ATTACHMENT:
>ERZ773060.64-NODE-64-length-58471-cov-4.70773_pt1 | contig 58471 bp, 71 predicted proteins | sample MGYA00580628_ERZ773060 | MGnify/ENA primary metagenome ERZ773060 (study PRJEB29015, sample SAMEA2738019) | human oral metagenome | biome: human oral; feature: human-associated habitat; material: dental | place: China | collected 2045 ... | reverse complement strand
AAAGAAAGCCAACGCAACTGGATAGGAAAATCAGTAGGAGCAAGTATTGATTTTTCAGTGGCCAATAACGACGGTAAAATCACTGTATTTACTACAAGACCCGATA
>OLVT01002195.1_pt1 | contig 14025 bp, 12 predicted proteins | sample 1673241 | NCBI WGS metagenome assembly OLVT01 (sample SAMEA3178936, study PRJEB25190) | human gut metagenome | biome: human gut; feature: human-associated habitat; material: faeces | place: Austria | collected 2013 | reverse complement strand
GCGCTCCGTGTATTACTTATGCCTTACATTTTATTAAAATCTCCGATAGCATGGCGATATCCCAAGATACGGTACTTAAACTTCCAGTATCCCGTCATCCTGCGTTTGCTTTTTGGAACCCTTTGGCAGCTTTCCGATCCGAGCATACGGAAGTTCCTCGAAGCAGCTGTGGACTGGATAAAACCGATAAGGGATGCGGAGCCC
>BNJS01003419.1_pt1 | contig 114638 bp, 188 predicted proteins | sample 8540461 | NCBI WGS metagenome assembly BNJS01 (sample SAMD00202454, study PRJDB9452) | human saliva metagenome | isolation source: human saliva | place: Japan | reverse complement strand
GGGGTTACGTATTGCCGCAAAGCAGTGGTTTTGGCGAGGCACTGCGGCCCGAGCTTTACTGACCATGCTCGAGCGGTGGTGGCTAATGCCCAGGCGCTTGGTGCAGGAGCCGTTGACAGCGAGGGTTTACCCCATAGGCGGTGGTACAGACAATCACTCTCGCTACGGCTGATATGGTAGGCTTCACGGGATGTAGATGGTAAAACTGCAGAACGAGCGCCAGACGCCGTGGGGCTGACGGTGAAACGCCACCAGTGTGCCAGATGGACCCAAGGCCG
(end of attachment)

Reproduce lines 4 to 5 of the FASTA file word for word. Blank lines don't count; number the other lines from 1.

GCGCTCCGTGTATTACTTATGCCTTACATTTTATTAAAATCTCCGATAGCATGGCGATATCCCAAGATACGGTACTTAAACTTCCAGTATCCCGTCATCCTGCGTTTGCTTTTTGGAACCCTTTGGCAGCTTTCCGATCCGAGCATACGGAAGTTCCTCGAAGCAGCTGTGGACTGGATAAAACCGATAAGGGATGCGGAGCCC
>BNJS01003419.1_pt1 | contig 114638 bp, 188 predicted proteins | sample 8540461 | NCBI WGS metagenome assembly BNJS01 (sample SAMD00202454, study PRJDB9452) | human saliva metagenome | isolation source: human saliva | place: Japan | reverse complement strand